Basics of the Bonding Process 120
This class describes the basics of the adhesive bonding process, as well as the various solidification methods of adhesives.
Number of Lessons 14
- The Adhesive Bonding Process
- Structure of Synthetic Adhesives
- Absorption and Chemical Bonding
- Mechanical Bonding
- Adhesives Surface Characteristics
- Cleaning the Surface
- Define adhesive bonding.
- Describe the structure of synthetic adhesives.
- Describe how adhesives behave as viscoelastic materials.
- Describe wetting.
- Compare absorption and chemical bonding.
- Describe mechanical bonding.
- Describe the drying process.
- Describe the curing process.
- Describe the cooling process.
- Describe the characteristics of an adhesive surface.
- Describe the role of a primer.
- Describe the impact of contaminants on a surface.
A form of adhesive bonding involving the attraction between the molecules of an adhesive and a surface material.
A material that helps the adhesive bond to a surface. Adhesion promoters are applied to the surface before the adhesive.
The process of binding materials together using any number of adhesive substances. Paste, glue, and tape are examples of common adhesives, while structural adhesives are used for most industrial applications.
A material that is mixed with the adhesive and that helps the adhesive wet a surface. Most carriers are either water or a solvent.
A form of adhesive bonding involving a reaction that results in covalent bonds between the molecules of the adhesive and the surface material.
A process in which one or more substances are changed into another substance. During a chemical reaction, the physical structure of a substance will alter in some way.
Another term for chemical bonding. The term "chemisorption" is used to emphasize the need for close contact between the adhesive and the substrate.
The process in which an adhesive physically changes from a liquid to a solid. Cooling occurs when there is a drop in temperature in the adhesive.
A type of atomic bond that occurs when two atoms share electrons. Covalent bonds are relatively strong.
The deformation of a material that occurs over time due to the presence of a constant load.
To form primary bonds between polymer molecules.
The development of primary bonds that form between polymer molecules.
The process in which an adhesive undergoes a chemical reaction and becomes a solid. Curing requires pressure, heat, UV light, water, or some other means to initiate the chemical reaction and form the bonded joint.
A chemical that induces curing within an adhesive.
To transfer material from one object to another due to the migration of atoms. During the drying of some adhesives, the carrier material diffuses into the surface.
A form of adhesive solidification in which either solvent or water evaporates in the air or dissolves into the surface.
Able to return to its original shape after deformation.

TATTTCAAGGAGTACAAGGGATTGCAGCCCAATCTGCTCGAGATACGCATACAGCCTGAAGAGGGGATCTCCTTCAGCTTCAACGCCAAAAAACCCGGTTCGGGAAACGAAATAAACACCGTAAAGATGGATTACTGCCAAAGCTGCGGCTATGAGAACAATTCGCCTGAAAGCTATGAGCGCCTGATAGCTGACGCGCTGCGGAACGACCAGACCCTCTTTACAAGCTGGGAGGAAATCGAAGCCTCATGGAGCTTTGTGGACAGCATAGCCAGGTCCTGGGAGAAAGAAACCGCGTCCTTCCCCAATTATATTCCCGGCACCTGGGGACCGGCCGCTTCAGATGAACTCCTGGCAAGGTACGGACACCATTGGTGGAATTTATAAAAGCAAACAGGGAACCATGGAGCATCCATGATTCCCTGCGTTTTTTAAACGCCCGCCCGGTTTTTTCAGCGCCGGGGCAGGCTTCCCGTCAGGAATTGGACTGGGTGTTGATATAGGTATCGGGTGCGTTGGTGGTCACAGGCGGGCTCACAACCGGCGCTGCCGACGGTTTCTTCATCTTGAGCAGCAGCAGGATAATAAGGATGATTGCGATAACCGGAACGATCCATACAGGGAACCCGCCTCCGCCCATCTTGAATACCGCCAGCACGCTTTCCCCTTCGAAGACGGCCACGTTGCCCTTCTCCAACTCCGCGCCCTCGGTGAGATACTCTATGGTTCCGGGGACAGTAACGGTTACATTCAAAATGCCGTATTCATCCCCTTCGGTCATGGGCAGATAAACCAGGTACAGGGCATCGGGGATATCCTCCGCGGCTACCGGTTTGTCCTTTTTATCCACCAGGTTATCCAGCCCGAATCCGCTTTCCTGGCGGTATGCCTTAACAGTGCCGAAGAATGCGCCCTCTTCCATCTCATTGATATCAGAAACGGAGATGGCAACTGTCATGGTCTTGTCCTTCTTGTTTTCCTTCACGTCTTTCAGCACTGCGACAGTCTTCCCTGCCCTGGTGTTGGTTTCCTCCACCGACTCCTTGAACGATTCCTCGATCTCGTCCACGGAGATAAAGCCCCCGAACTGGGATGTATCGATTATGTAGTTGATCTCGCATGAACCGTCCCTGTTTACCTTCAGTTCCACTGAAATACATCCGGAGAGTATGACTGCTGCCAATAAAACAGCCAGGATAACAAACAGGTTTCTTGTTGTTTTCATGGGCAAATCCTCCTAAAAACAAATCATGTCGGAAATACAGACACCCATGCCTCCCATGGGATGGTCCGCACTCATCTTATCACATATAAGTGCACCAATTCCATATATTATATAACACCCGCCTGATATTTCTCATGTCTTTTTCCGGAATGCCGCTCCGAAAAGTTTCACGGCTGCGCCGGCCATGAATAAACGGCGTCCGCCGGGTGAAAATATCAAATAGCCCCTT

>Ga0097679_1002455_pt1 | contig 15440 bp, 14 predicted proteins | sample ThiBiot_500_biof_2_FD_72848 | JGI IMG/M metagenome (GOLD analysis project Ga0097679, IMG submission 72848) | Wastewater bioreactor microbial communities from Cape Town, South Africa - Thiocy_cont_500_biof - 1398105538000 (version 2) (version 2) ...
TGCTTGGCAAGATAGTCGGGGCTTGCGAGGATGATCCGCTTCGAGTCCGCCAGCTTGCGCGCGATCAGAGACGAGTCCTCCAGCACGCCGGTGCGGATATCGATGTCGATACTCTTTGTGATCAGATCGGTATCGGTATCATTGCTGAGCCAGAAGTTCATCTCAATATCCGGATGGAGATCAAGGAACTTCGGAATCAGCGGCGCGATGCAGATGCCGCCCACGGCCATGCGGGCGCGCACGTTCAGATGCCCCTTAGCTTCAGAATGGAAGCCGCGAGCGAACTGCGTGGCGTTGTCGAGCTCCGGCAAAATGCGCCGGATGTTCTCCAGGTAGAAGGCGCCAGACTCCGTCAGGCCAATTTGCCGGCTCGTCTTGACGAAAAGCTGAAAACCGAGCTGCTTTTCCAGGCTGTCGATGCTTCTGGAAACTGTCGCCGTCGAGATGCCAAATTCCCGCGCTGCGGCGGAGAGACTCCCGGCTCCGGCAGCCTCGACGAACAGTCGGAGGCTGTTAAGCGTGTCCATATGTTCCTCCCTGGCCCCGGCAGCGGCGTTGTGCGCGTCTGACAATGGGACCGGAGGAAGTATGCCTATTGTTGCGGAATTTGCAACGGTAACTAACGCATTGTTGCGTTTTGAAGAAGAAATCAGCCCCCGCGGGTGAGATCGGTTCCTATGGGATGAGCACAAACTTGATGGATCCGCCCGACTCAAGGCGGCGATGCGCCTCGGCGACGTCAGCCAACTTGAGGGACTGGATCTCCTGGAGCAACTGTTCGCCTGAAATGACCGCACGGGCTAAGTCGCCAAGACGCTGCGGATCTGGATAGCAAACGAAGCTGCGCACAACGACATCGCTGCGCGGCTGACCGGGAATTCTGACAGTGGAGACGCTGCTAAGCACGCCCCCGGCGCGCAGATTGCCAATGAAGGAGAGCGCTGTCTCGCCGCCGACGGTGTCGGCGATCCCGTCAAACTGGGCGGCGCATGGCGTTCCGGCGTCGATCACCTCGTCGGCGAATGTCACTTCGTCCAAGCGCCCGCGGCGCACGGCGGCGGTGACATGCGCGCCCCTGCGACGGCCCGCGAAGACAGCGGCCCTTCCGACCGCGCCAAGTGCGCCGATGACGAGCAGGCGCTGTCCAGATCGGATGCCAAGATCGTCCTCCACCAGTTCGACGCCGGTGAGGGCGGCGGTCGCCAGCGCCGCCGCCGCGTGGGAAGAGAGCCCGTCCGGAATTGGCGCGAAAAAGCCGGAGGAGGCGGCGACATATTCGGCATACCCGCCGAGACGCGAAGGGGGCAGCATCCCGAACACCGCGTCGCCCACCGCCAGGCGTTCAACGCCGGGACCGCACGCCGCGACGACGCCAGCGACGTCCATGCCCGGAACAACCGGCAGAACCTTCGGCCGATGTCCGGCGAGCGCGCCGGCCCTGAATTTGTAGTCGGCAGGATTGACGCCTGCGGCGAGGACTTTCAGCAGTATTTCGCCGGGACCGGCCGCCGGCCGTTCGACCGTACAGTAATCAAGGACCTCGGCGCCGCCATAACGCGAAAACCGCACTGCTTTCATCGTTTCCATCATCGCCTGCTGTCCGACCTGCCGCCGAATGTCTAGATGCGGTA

The measure of a material's ability to return to its original shape after it has been stretched or deformed.
A type of adhesive that requires heat for application and strengthens as it solidifies.
A form of adhesive bonding during which adhesive material physically locks into the crevices of the surface.
A basic molecular unit that consists of a collection of atoms. Polymer molecules contain thousands of repeating mers bonded in a long chain.
A very large molecule consisting of repeating atomic units, or mers. Almost all adhesive materials consist of polymers.
A bond that forms between atoms and that involves the exchanging or sharing of electrons.
A liquid material that is used to coat a surface before the adhesive is applied. Primers improve surface conditions and allow for stronger adhesive bonds.
To change from a liquid to a solid. The bond between surfaces strengthens as the adhesive solidifies.
The surface material upon which an adhesive is applied to form a bond or joint.
The section of a material to which the adhesive is applied.
A chemically manufactured adhesive derived from either thermoplastics or thermosets. Synthetic adhesives are commonly used in industrial settings.
Having both viscous and elastic qualities. Adhesives are viscoelastic materials, combining the characteristics of both liquids and solids.
A fluid's resistance to flow. The higher the viscosity, the greater a liquid's ability to resist flow.
Resistant to flow. A liquid that is more viscous is less likely to flow.
volatile organic compound
VOC. A chemical that releases vapors that are harmful to a person's health and the environment. Solvents are used less often as carrier materials for adhesives because they release VOCs.
The spreading of an adhesive over a surface. Proper wetting occurs when the adhesive fills all crevices and irregularities of the surface.
A material that helps the adhesive spread across the surface. Wetting agents are applied to the surface before the adhesive.